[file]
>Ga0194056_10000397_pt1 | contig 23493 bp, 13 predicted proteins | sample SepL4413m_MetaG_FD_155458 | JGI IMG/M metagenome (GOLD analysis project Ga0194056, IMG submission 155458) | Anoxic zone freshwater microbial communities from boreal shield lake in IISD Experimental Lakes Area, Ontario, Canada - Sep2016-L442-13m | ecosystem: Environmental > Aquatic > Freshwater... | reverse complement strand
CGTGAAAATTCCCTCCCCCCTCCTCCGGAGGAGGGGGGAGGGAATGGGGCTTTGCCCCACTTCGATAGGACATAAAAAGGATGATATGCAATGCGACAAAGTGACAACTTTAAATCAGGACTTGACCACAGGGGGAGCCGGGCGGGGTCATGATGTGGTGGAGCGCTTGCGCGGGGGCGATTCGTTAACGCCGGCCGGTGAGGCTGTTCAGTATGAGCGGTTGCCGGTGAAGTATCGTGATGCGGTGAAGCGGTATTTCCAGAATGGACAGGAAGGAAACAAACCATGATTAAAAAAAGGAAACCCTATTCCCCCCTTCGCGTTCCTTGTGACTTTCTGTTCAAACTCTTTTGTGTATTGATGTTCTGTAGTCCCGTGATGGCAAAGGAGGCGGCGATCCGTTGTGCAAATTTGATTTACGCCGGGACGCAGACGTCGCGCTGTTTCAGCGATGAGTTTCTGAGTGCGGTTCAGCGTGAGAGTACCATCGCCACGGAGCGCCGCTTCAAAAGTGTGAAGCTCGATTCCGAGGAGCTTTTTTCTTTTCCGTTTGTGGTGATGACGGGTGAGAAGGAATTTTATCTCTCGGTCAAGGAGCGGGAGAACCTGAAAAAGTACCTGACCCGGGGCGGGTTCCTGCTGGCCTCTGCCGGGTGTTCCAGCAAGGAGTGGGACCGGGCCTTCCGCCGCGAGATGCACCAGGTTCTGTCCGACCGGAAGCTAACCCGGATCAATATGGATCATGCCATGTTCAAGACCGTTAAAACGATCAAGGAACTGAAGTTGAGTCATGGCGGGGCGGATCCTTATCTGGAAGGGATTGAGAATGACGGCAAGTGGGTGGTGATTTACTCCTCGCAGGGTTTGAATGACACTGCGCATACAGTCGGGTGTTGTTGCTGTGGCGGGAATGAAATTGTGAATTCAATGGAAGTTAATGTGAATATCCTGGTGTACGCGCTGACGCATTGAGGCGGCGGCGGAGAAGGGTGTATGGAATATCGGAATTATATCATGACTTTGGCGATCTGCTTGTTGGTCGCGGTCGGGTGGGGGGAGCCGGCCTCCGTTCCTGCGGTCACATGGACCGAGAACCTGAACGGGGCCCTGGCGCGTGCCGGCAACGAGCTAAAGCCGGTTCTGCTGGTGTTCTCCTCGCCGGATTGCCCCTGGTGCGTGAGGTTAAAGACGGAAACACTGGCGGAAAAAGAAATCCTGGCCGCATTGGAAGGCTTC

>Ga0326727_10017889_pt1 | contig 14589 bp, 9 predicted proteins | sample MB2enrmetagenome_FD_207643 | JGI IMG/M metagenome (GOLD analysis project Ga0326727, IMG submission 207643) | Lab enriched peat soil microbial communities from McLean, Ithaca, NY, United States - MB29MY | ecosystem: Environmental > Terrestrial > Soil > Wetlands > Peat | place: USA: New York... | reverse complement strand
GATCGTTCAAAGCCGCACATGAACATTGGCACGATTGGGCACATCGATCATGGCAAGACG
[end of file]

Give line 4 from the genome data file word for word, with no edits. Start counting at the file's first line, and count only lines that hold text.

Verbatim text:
GATCGTTCAAAGCCGCACATGAACATTGGCACGATTGGGCACATCGATCATGGCAAGACG